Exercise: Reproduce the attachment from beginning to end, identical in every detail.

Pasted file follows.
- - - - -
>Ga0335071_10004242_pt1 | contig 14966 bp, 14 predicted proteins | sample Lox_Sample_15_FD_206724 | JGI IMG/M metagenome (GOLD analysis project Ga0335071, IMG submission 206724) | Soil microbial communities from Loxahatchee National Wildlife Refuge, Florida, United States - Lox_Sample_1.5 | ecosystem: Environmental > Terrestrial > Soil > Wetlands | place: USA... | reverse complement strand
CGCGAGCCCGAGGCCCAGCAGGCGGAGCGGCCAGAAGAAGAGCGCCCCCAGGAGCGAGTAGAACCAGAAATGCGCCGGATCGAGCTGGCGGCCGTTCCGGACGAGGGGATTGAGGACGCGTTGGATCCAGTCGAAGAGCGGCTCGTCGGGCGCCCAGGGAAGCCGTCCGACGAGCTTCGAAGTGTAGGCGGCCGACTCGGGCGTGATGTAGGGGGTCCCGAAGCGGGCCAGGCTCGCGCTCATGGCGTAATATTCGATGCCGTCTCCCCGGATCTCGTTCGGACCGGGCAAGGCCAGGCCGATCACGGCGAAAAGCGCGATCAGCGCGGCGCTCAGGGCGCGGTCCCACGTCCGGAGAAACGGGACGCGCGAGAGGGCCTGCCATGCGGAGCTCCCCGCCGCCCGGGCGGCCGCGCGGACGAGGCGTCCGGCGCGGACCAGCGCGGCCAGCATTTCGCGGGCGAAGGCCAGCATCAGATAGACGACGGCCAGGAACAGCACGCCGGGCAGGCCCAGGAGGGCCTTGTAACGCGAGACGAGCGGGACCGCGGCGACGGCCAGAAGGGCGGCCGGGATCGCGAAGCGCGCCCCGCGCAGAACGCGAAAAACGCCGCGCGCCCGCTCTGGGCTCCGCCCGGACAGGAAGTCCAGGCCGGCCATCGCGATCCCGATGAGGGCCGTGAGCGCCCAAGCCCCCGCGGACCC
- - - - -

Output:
>Ga0335071_10004242_pt1 | contig 14966 bp, 14 predicted proteins | sample Lox_Sample_15_FD_206724 | JGI IMG/M metagenome (GOLD analysis project Ga0335071, IMG submission 206724) | Soil microbial communities from Loxahatchee National Wildlife Refuge, Florida, United States - Lox_Sample_1.5 | ecosystem: Environmental > Terrestrial > Soil > Wetlands | place: USA... | reverse complement strand
CGCGAGCCCGAGGCCCAGCAGGCGGAGCGGCCAGAAGAAGAGCGCCCCCAGGAGCGAGTAGAACCAGAAATGCGCCGGATCGAGCTGGCGGCCGTTCCGGACGAGGGGATTGAGGACGCGTTGGATCCAGTCGAAGAGCGGCTCGTCGGGCGCCCAGGGAAGCCGTCCGACGAGCTTCGAAGTGTAGGCGGCCGACTCGGGCGTGATGTAGGGGGTCCCGAAGCGGGCCAGGCTCGCGCTCATGGCGTAATATTCGATGCCGTCTCCCCGGATCTCGTTCGGACCGGGCAAGGCCAGGCCGATCACGGCGAAAAGCGCGATCAGCGCGGCGCTCAGGGCGCGGTCCCACGTCCGGAGAAACGGGACGCGCGAGAGGGCCTGCCATGCGGAGCTCCCCGCCGCCCGGGCGGCCGCGCGGACGAGGCGTCCGGCGCGGACCAGCGCGGCCAGCATTTCGCGGGCGAAGGCCAGCATCAGATAGACGACGGCCAGGAACAGCACGCCGGGCAGGCCCAGGAGGGCCTTGTAACGCGAGACGAGCGGGACCGCGGCGACGGCCAGAAGGGCGGCCGGGATCGCGAAGCGCGCCCCGCGCAGAACGCGAAAAACGCCGCGCGCCCGCTCTGGGCTCCGCCCGGACAGGAAGTCCAGGCCGGCCATCGCGATCCCGATGAGGGCCGTGAGCGCCCAAGCCCCCGCGGACCC